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Nick Lammers
Re: Is Media 100 Dead?
on Jan 25, 2013 at 3:13:38 pm

Michael, that "last dinosaur standing" comment was not directed at you specifically. I thought I'd clarify that since you seem to be the type who gets his feelings hurt easily :)

Sounds like many of us are in the same boat - strongly hoping to stay with M100 but not getting much encouraging news.

Nick Lammers
Surgical Media Productions
St. Louis, MO


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jeremy Rowell
Re: Is Media 100 Dead?
on Jan 25, 2013 at 8:47:22 pm

Well said. I feel your pain, I do not want to move to another system... but I have to guess the future and do what is right for my company. From where I'm standing, the future of M100 does not look so good.



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Jack Shepard
Re: Is Media 100 Dead?
on Jan 23, 2013 at 7:49:42 pm

Like all of you: Big fan. Love M100. Frustrated by BorisFX disappearing act.

Appreciate all the comments and it was interesting to read your tech take Bernhard. The quicktime situation makes it tricky for development I'm sure. I'm a couple of versions back and I've been at a "I need to upgrade soon" point for awhile due to Lion/Mt. Lion.

Reading the comments an idea popped into my head for Boris - although I am no means a software developer. The part about M100 that everyone has always loved was the interface. The codec compatibility issues and a lot of the tech capabilities, well, not so much... which is understandable as M100 is much smaller player than Apple/Avid/Adobe.

Since BorisFx is mainly a plugin company - why not turn M100 into a plugin which provides the M100 interface within the other bigger players editing software. That way you could take advantage of many of the technical advantages of the other companies but maintain the interface we all know and love.

Maybe, not technically possible. But, just an idea!



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Jim Wiseman
Re: Is Media 100 Dead?
on Jan 25, 2013 at 6:43:20 pm

I just hope they at least keep up with Mac OS updates and AJA drivers, including the new Thunderbolt devices. Also hoping to hear a bit of feedback from the company here as well. I was the M100 dealer here in Hawaii for years, sold many systems. I still do my finishing with M100 now that I am back to only doing production. Use other NLE software as well for the codec support, but always move it to ProRes for the entire edit process with M100. Best interface ever designed, especially for documentaries, my main use.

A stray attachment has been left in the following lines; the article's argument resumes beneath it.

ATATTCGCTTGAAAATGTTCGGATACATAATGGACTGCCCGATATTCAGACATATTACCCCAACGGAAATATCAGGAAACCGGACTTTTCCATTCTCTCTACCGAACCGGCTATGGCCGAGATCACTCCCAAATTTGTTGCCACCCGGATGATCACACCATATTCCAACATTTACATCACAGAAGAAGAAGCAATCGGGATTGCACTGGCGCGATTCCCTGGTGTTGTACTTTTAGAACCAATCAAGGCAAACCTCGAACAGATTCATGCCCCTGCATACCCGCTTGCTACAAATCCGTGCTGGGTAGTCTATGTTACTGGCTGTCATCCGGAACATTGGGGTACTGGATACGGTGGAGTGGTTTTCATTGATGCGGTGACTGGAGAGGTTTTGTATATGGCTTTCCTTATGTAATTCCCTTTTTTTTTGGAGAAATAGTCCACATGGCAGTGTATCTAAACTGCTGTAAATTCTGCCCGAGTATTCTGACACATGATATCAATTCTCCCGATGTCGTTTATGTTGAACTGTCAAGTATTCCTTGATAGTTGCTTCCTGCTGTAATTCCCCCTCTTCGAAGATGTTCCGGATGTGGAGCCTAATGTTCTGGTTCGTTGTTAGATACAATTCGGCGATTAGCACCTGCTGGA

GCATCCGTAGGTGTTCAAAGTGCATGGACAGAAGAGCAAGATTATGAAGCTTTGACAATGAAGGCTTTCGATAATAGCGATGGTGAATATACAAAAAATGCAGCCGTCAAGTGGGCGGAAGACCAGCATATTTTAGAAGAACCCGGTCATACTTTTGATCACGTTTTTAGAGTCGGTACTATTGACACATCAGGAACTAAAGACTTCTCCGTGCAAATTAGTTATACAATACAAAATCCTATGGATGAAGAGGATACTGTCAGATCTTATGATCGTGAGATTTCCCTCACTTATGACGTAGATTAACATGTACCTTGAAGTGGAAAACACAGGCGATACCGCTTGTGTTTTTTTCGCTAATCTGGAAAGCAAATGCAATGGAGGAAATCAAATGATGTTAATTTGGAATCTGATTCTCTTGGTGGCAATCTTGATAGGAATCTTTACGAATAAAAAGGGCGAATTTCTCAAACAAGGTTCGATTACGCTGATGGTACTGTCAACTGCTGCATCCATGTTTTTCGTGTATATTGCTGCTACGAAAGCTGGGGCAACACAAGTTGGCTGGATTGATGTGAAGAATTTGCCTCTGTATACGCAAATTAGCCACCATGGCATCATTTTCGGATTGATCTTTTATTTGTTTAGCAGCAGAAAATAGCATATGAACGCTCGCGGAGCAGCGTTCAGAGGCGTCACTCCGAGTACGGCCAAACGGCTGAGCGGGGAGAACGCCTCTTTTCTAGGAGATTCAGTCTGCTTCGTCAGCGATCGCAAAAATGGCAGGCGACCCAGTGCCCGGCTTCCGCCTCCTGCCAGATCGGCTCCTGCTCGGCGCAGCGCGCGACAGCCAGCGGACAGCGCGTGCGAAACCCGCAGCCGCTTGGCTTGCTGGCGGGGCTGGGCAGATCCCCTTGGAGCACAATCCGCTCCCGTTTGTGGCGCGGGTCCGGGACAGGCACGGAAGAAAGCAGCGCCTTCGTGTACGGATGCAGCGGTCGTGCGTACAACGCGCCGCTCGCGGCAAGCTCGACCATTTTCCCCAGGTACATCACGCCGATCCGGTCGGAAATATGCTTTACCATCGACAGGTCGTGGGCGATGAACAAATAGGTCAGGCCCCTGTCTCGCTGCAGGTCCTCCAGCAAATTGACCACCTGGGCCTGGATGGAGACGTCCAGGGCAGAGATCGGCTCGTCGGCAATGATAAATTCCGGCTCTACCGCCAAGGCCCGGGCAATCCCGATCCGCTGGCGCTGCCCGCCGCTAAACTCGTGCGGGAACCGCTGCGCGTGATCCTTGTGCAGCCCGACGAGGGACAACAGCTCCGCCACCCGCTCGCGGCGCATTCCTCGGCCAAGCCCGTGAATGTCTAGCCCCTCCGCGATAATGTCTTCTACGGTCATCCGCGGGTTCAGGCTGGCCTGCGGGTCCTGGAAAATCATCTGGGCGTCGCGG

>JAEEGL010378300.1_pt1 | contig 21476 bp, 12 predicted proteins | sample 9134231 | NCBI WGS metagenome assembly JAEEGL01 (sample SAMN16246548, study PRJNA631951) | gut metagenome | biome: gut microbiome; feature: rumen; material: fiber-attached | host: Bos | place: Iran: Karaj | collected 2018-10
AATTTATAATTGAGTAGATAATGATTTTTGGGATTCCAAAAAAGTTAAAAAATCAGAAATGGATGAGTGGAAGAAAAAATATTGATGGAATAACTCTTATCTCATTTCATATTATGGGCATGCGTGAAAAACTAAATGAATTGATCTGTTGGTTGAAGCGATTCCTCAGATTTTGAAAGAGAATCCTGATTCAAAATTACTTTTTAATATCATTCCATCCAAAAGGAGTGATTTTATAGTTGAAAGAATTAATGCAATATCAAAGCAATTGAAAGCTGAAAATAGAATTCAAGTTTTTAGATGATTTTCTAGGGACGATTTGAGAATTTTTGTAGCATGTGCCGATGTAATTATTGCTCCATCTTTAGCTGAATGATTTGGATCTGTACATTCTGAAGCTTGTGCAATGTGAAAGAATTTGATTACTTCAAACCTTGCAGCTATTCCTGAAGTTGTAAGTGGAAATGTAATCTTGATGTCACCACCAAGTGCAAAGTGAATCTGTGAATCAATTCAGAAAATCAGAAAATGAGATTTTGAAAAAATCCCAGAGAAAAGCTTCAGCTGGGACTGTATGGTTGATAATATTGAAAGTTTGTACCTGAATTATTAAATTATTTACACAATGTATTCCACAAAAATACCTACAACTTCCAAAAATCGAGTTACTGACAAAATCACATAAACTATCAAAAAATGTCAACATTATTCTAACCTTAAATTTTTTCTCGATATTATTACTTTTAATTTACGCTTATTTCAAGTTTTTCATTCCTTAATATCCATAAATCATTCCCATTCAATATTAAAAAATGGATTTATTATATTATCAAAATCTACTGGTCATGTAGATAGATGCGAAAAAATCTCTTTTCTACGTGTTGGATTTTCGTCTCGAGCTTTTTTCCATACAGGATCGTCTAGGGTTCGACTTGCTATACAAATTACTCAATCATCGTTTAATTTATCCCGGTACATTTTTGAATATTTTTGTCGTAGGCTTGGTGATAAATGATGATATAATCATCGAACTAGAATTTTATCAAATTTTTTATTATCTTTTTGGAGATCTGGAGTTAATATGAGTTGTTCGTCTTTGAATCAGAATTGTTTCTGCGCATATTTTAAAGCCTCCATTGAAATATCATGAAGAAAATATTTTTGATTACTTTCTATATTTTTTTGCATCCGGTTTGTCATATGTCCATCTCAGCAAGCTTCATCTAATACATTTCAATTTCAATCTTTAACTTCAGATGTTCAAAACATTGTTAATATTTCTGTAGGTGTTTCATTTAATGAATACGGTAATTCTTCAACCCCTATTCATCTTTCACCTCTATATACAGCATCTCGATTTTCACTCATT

Jim Wiseman
Sony PMW-EX1,Pana AJ-D810 DVCPro, DVX-100, Nikon D7000, Final Cut Studio 2 and 3, Media 100 Suite 2.1, Premiere Pro 5.5 and 6.0, AJA ioHD, AJA Kona LHi, Avid MC, Hexacore MacPro 3.33 Ghz 24Gb RAM GTX-285 120GB SSD, Macbook Pro 17" 2011 2.2 Ghz Quadcore i7 8Gb SSD, G5 Quadcore PCIe


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Marcus Warren
Re: Is Media 100 Dead?
on Feb 11, 2013 at 1:35:46 am

Jim, would you mind elaborating further on why you consider M100 to have the best interface (compared to the other NLEs listed in your signature) and the reasons why you choose to finish in M100 rather than those other editors (what do you see as the M100 advantages)?
Thanks


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Michael Slowe
Re: Is Media 100 Dead?
on Feb 12, 2013 at 12:10:35 pm

Marcus, I know that your question was directed at Jim but may I just give my own opinion as well?

The Media 100 interface is the nearest I've seen to the traditional 'film edit' configuration. It is clear, basic and uncluttered and we have easy direct access to our media clips, unlike many other systems. Changes to media in the timeline can be made instantly and intuitively, without having to press any keys other than the mouse. I don't think that it is this simple or as fast in other systems.

Sorry Jim for jumping in, we await your opinion with interest!

Michael Slowe


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Jim Wiseman
Re: Is Media 100 Dead?
on Feb 12, 2013 at 6:58:06 pm

Unlike Michael, I have never edited film, although I have been doing portable and broadcast video since 1970, well before computer based editing. I was the exclusive Avid dealer here in Hawaii from the early to late '90's, as well as one of two Media 100 dealers from near the beginning to the end. Since then I have returned exclusively to production work. I also now use Adobe Premiere to preview material in any codec and do some color correction and titling, then exporting ProResHQ to Media 100 for final edit. Why? Because it has the fastest, simplest, most direct editing metaphor of any non-linear editor I have worked with, the quality is superb, audio simple and direct, and exports have always been flawless. It just works. Premiere on the Mac has been less than stable, but seems to be improving. A bit too much concentration on features as opposed to functionality. The M100 software has grown up on the Mac, it is not the second choice platform. The other reasons I prefer M100. And Avid, while great for closed system feature production, is not open enough for my workflow that can involve many sources.